Sanshū may have been close to Yoshitoshi. His name is listed second (as Daikongashi Sanshū 大根河岸三周) among the individual donors on the Yoshitoshi memorial monument (1898), right below Jōno Denbei (Yoshitoshi's friend and publisher, Kiyokata's father), and above the kabuki actor Onoe Kikugorō V, Sanyūtei Enchō, Enchō's students, and eighteen others. (Okakura Kakuzō is listed first on the stone before the four publishing companies Yamato Shinbunsha [Jōno's company], Tokyo Asahi Shinbunsha, Hakubunkan and Shunyōdō. Perhaps he was the honorary patron/sponsor of the memorial event, not a person with a personal link to Yoshitoshi or an individual donor.)
Sanshū's son Fujiura Tomitarō 藤浦富太郎 continued collecting ghost paintings and brought the number at Zenshōan up to the present fifty. Tomitarō's name appears before Akiyama Buemon on the Mizuno Toshikata (1866-1908) memorial monument. If the ‘Tō/Fuji’ 藤seal on the covers does not belong to Sanshū, then it may belong to him. (Tomitarō's son Fujiura Atsushi, a film director and screenwriter, was born in 1930. By 1931 the album already belonged to Kiyokata.)
There are three additional, as yet unidentified seals: Ajisai-in Bunko (紫陽花矣文庫), Choen or Ōchisono (樗園), and ‘So-?’ (素□).
(T. Clark, 2014)
Yoshitoshi is celebrated as a master of the macabre, specialising in fantastical evocations of historical and mythical subjects. The drawings in this album are representative of his art at its skilful and most imaginative best. ‘Block-ready drawings’ (hanshita-e) for colour woodblock prints are by their nature extremely rare, since they were generally stuck face-down on the cherry wood printing blocks and destroyed when the block cutter carved through the back of the drawing. For reasons unknown, the present series must have been abandoned just before it was about to be cut. The drawings have tremendously accomplished line quality and the consensus is that all are from the hand of the artist himself. The museum has 4 rare block-ready drawings by Hokusai.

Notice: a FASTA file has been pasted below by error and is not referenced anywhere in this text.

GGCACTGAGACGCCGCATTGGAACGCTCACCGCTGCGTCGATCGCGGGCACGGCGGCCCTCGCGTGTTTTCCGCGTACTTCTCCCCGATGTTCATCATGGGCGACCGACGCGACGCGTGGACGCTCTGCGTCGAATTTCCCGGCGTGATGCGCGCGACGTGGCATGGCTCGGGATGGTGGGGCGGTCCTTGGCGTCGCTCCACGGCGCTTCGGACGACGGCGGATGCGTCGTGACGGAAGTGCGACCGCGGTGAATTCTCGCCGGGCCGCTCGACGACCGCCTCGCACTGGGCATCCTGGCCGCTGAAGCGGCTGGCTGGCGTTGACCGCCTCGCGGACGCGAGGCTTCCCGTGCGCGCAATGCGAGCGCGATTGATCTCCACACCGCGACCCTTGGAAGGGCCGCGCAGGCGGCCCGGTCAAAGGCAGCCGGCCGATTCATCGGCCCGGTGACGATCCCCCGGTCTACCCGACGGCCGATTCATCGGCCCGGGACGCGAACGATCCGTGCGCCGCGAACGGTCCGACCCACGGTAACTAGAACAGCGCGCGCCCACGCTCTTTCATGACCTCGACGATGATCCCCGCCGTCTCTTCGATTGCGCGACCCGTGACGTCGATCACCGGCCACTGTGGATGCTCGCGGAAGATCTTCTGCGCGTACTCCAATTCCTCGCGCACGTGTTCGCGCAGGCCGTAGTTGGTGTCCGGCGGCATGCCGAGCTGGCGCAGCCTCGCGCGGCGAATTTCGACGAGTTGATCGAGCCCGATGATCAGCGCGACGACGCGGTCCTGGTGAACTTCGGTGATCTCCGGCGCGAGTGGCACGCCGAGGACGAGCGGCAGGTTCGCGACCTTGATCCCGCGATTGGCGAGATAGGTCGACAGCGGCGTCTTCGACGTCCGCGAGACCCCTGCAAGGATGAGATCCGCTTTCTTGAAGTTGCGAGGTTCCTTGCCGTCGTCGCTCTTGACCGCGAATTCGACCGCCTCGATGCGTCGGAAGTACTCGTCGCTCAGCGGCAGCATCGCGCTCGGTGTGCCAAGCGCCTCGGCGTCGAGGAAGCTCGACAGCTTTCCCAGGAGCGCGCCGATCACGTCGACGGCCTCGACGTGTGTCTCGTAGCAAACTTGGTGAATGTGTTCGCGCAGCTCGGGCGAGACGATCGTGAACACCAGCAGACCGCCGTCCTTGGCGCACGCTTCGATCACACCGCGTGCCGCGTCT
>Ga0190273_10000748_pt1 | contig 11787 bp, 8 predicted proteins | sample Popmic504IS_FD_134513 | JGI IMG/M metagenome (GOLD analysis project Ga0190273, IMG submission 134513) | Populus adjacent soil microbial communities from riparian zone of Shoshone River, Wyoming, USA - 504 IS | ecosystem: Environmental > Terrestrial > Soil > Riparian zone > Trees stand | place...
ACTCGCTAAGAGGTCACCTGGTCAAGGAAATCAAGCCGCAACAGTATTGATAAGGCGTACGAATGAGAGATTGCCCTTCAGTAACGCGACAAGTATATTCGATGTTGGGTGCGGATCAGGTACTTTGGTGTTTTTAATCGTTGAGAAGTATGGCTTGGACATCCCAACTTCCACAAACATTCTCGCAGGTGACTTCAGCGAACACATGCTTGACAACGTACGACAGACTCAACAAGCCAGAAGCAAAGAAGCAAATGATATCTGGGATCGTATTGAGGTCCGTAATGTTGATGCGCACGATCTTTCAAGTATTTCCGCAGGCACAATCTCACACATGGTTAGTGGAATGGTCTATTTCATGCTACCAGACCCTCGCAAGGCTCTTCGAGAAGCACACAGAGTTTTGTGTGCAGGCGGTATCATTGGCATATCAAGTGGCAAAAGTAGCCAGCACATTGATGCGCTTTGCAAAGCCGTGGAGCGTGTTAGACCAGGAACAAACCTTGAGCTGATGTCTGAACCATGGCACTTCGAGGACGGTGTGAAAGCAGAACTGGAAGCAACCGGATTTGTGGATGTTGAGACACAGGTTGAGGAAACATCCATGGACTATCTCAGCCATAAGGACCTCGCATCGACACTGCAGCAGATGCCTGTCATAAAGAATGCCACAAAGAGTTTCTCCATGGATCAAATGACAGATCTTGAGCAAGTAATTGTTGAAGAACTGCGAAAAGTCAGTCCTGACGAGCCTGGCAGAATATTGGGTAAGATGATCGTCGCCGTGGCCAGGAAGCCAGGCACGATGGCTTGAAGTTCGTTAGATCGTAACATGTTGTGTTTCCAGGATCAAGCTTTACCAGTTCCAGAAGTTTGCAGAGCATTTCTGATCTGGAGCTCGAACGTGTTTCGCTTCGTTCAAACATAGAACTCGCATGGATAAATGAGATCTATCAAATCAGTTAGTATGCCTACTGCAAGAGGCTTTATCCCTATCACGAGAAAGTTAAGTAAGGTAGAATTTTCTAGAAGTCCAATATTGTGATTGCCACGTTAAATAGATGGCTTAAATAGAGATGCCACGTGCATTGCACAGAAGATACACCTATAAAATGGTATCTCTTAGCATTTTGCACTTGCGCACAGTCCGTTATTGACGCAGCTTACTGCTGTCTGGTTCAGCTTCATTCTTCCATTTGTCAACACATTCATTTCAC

In 1992, the museum acquired an important album of 52 working drawings (shita-e) by Yoshitoshi for prints (1990,0614,0.1.1-52). These relate to designs from all parts of his mature career and include some of his most famous designs. The drawings are early-stage working sketches with many corrections and pentimenti, starting with rough outlines in red and switching to black as the design crystallised in the artist’s mind. They are the most significant group in a public collection. The present album is from the different, final stage of preparatory drawing and therefore the two albums are completely complimentary.
(T. Clark, 2014)
- Yamanaka Kodō, ‘Yoshitoshi den bikō’, Ukiyo-e shi, part 8, no. 23, 1931, p. 00, illustration of drawing no. 14
- Roger S. Keyes, ‘Courage and silence: a study of the life and color woodblock prints of Tsukioka Yoshitoshi’, Ph.D. dissertation, Ann Arbour, University Microfilms International, 1982-3, p. 441
- Iwakiri Yuriko. ‘Hanshita-e Kankyo hyakurankai kiki semaru fude’, Bessatsu taiyō, Tsukioka Yoshitoshi, Tokyo, Heibonsha, 2012, pp. 147-161, where all of the drawings are illustrated and described in Japanese
- Not on display
- Acquisition date
- Registration number
- Additional IDs
Asia painting number: Jap.Ptg.Add.1338